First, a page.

Malaria : 12 African countries to benefit from life saving vaccine

Gavi announced a total of 18 million malaria vaccine doses will be distributed to 12 African countries for the period between 2023-2025. 

  • GSK developed a novel Malaria vaccine (RTS,S/AS01) active against the Plasmodium falciparum species.
  • In 2019 a pilot programme for vaccination against malaria was launched in Ghana, Kenya and Malawi. Funded by Gavi, Global Fund and Unitaid.
  • In 2021, WHO recommended widespread use of the malaria vaccine RTS,S/AS01. Largely due to the positive impact the jab has had on the disease.
  • 18 million more doses to be distributed to 12 countries: Ghana, Kenya, Malawi, Benin, Burkina Faso, Burundi, Cameroon, Democratic Republic of the Congo, Liberia, Niger, Sierra Leone and Uganda

Disease Burden of Malaria

Over the years, the burden of Malaria in Africa has been extremely disproportionate in relation to global figures. In 2021 for example, World Malaria report estimates that malaria cases in the continent stood at approximately 234 million (95% of global cases). A figure that has led to close to 600,000 deaths (96% of global deaths); 476,000 of which being children under 5 years old.

Four countries in the region (Nigeria, Democratic Republic of the Congo, Uganda and Mozambique) accounted for close to 50% of global cases of malaria in the same year.

Mosquito; vector for malaria parasite

Why Africa bears the brunt

  • A dry climate with heavy rainfall that encourages breeding of mosquitoes.
  • Anopheles gambiae; the predominant vector species that leads to high transmission
  • High prevalence of the Plasmodium falciparum malaria parasite that can cause morbidity and mortality within 24 hours.
  • Low financially resourced region.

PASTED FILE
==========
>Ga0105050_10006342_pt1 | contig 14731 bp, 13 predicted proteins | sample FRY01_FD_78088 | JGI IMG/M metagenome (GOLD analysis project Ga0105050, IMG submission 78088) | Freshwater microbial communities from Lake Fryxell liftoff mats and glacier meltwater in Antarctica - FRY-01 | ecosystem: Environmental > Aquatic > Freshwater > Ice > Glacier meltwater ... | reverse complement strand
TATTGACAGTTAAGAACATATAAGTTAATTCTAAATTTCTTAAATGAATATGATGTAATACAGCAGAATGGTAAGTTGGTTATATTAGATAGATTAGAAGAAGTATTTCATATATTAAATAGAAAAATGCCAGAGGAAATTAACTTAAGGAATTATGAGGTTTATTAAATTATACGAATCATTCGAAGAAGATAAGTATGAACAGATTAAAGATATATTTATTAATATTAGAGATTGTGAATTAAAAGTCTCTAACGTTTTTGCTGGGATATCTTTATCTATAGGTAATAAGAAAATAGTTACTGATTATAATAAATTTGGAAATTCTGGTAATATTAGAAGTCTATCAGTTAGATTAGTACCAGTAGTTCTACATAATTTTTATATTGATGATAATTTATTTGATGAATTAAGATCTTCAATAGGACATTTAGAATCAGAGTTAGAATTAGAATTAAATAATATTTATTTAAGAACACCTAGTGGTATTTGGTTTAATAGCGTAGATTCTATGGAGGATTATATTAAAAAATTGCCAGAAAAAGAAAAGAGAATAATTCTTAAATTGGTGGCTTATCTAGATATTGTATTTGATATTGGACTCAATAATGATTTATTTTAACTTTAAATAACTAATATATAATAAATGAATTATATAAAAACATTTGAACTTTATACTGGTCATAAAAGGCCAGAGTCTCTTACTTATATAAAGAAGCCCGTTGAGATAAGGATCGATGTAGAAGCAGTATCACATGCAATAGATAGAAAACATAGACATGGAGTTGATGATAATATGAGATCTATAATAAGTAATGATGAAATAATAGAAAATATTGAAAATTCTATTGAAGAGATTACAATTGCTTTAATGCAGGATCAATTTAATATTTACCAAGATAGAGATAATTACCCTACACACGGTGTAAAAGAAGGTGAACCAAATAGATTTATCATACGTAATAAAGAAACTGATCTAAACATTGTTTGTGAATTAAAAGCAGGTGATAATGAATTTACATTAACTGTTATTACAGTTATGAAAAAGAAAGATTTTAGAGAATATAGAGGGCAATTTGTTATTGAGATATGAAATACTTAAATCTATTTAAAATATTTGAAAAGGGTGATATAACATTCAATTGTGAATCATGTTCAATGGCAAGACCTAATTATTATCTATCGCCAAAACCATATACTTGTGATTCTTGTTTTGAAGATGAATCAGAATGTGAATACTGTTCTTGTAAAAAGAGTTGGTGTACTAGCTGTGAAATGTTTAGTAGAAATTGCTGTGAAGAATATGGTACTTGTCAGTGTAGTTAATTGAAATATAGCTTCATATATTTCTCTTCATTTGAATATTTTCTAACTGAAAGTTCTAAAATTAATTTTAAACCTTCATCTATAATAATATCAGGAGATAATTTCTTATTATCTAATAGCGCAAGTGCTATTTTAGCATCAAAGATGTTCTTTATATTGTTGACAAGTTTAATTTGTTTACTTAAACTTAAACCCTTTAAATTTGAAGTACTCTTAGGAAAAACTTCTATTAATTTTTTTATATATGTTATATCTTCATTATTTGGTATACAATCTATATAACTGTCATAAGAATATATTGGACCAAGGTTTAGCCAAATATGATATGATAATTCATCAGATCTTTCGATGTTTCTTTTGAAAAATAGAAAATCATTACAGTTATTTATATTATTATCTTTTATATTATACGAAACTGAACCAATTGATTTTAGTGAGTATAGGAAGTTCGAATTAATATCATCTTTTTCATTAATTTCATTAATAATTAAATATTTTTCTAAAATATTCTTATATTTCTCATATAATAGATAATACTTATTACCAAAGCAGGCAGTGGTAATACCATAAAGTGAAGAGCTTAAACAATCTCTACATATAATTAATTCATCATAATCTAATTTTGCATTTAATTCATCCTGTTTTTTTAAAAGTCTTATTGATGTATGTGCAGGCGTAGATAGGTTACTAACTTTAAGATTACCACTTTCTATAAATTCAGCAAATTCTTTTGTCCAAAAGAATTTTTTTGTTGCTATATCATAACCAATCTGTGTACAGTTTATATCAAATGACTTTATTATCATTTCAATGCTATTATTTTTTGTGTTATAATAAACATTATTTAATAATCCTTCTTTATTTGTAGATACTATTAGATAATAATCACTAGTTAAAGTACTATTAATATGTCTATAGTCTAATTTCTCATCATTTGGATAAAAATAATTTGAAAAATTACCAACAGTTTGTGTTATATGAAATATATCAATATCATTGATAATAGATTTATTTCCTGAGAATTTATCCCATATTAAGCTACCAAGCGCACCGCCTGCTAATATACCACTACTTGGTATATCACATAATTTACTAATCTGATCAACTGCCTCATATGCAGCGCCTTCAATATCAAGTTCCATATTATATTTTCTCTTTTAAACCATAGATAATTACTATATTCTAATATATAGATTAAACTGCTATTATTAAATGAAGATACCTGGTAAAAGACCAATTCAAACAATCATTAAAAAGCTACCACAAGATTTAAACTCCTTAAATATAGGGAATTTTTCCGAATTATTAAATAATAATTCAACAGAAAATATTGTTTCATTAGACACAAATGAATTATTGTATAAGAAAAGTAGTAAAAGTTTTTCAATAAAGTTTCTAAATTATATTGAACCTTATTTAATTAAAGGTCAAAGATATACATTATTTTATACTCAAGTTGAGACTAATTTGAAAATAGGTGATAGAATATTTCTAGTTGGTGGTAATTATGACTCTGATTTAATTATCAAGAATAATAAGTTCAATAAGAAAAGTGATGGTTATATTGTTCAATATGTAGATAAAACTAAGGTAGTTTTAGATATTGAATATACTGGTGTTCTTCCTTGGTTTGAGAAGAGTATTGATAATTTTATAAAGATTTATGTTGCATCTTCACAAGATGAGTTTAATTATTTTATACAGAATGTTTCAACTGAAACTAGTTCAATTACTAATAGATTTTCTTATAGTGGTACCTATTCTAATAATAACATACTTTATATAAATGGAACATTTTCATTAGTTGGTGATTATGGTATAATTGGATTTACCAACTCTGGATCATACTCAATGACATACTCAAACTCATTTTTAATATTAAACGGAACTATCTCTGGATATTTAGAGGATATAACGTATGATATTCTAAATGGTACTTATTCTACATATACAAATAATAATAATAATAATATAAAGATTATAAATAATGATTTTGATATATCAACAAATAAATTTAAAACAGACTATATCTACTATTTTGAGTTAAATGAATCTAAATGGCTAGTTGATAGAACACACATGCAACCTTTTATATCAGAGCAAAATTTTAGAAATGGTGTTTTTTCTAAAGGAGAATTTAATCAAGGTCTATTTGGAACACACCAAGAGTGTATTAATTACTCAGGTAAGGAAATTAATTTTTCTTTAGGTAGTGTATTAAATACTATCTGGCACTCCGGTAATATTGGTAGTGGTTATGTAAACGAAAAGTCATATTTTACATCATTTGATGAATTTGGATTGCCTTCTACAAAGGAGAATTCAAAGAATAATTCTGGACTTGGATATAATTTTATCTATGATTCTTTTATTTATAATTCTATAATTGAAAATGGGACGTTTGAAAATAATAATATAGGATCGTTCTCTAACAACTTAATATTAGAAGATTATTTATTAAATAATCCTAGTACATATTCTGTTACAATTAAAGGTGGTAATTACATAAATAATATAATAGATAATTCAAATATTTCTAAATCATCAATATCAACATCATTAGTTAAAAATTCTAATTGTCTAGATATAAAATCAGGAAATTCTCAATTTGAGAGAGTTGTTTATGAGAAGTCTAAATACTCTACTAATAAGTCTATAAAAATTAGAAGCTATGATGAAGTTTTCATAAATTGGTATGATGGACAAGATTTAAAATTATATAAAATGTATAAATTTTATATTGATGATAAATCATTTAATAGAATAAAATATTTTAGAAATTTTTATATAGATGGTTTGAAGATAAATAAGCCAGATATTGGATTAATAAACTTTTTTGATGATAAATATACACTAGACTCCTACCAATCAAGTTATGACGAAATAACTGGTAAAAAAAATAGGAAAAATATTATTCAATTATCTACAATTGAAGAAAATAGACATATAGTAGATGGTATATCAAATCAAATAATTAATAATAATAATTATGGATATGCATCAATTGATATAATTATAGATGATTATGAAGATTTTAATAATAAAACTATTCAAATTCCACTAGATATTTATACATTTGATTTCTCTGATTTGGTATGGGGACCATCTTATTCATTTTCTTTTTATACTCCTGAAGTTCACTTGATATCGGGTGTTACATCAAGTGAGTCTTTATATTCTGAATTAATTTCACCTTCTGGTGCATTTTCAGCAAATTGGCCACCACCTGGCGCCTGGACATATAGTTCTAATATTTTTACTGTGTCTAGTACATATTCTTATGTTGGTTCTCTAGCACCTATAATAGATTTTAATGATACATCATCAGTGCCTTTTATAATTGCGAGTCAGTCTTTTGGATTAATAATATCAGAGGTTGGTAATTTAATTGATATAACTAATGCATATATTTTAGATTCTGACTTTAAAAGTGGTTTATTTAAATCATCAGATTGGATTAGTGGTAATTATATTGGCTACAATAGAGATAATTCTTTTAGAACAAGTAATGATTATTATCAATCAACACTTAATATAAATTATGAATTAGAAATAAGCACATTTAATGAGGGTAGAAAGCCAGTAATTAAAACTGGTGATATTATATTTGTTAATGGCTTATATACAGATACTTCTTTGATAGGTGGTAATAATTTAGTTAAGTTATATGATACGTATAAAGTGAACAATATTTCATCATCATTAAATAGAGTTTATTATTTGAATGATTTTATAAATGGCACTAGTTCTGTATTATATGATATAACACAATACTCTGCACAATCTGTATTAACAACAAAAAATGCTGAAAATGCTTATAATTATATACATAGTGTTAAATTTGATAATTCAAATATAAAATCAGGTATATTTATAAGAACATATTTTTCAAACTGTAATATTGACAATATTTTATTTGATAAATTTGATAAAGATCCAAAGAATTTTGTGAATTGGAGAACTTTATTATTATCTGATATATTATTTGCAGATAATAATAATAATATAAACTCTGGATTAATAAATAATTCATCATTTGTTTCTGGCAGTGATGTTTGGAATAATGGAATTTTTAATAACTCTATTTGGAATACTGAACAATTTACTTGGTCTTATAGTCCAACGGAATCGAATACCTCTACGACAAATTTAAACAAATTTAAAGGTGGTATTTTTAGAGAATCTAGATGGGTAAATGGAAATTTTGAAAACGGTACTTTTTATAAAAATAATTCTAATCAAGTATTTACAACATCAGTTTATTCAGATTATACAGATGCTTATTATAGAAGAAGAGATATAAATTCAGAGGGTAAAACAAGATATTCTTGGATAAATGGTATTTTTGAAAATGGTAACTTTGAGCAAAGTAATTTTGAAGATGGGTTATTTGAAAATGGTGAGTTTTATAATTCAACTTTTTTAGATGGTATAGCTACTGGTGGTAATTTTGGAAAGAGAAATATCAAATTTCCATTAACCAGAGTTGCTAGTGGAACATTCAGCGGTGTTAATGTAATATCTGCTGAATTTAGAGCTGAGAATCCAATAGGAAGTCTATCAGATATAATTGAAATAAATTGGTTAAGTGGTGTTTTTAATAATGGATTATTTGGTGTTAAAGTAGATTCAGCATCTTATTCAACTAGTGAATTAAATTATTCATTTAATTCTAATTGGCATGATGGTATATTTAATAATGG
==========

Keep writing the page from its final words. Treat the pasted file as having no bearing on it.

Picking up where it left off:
Malaria vaccine pilot programme

It took more than 30 years for GlaxoSmithKline (GSK) to develop the (RTS,S/AS01) malaria vaccine that was later used in a pilot vaccination program. Three countries were included in this pilot; Kenya, Ghana and Malawi. A huge milestone since it was the first vaccine to be approved by WHO for use against a human parasitic disease.  

“This vaccine has the potential to be very impactful in the fight against malaria, and when broadly deployed alongside other interventions, it can prevent tens of thousands of future deaths every year,”

Thabani Maphosa, Gavi

Funded by Gavi, Global Fund and Unitaid, the pilot has resulted in a total of 4.5 million vaccines being administered to children in these countries and the benefits are showing. The Kenyan Ministry of Health for example, estimates that prevalence of malaria in the Lake endemic region of the country has dropped from 27% in 2015 to 19% in 2020.

In October 2021, WHO recommended the widespread use of the Malaria vaccine RTS,S/AS01 including sub-Saharan Africa and other parts of the region. A decision largely driven by positive findings from the pilot, including;

  • a strong safety profile of the vaccine,
  • strong impact on reducing cases of malaria morbidity and mortality,
  • cost effectiveness

Read also: Gambia: 70 children died due to substandard cough syrups (

Gavi announces increased supply of Malaria vaccine

Gavi has announced that a total of 18 million more doses of the RTS,S/AS01 malaria vaccine will be distributed to 12 African countries for the period between 2023-2025.  Ghana, Malawi and Kenya will be prioritized with a total of 6.9 million doses to ensure continuity of care in immunization service.

The other 9 countries will receive a total of 11.1 million doses. Selection and allocation process was based on a detailed Framework by WHO that provides guidance on prioritization of areas for supply of the life saving jab.

“While we work with manufacturers to help ramp up supply, we need to make sure the doses that we do have are used as effectively as possible, which means applying all the learnings from our pilot programmes as we broaden out to a new total of 12 countries.”

Thabani Maphosa, Gavi.

The spread in use of the vaccine is expected to be a major step in the fight against the malaria disease burden and alleviating morbidity and mortality rates in children.


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